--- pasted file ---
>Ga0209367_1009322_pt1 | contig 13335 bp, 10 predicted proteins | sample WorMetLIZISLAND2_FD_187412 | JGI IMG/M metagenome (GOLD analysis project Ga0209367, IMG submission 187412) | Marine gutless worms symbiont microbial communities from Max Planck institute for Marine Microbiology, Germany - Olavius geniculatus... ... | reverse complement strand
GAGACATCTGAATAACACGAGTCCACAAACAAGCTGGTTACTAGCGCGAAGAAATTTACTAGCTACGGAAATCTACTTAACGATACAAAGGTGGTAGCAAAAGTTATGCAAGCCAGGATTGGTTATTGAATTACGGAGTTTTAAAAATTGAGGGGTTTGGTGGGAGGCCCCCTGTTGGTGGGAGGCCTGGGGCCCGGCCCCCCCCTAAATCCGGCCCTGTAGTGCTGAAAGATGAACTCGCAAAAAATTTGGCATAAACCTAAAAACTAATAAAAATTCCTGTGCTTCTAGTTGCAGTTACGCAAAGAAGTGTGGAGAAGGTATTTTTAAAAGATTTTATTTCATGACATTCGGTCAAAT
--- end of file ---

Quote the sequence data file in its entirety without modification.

>Ga0209367_1009322_pt1 | contig 13335 bp, 10 predicted proteins | sample WorMetLIZISLAND2_FD_187412 | JGI IMG/M metagenome (GOLD analysis project Ga0209367, IMG submission 187412) | Marine gutless worms symbiont microbial communities from Max Planck institute for Marine Microbiology, Germany - Olavius geniculatus... ... | reverse complement strand
GAGACATCTGAATAACACGAGTCCACAAACAAGCTGGTTACTAGCGCGAAGAAATTTACTAGCTACGGAAATCTACTTAACGATACAAAGGTGGTAGCAAAAGTTATGCAAGCCAGGATTGGTTATTGAATTACGGAGTTTTAAAAATTGAGGGGTTTGGTGGGAGGCCCCCTGTTGGTGGGAGGCCTGGGGCCCGGCCCCCCCCTAAATCCGGCCCTGTAGTGCTGAAAGATGAACTCGCAAAAAATTTGGCATAAACCTAAAAACTAATAAAAATTCCTGTGCTTCTAGTTGCAGTTACGCAAAGAAGTGTGGAGAAGGTATTTTTAAAAGATTTTATTTCATGACATTCGGTCAAAT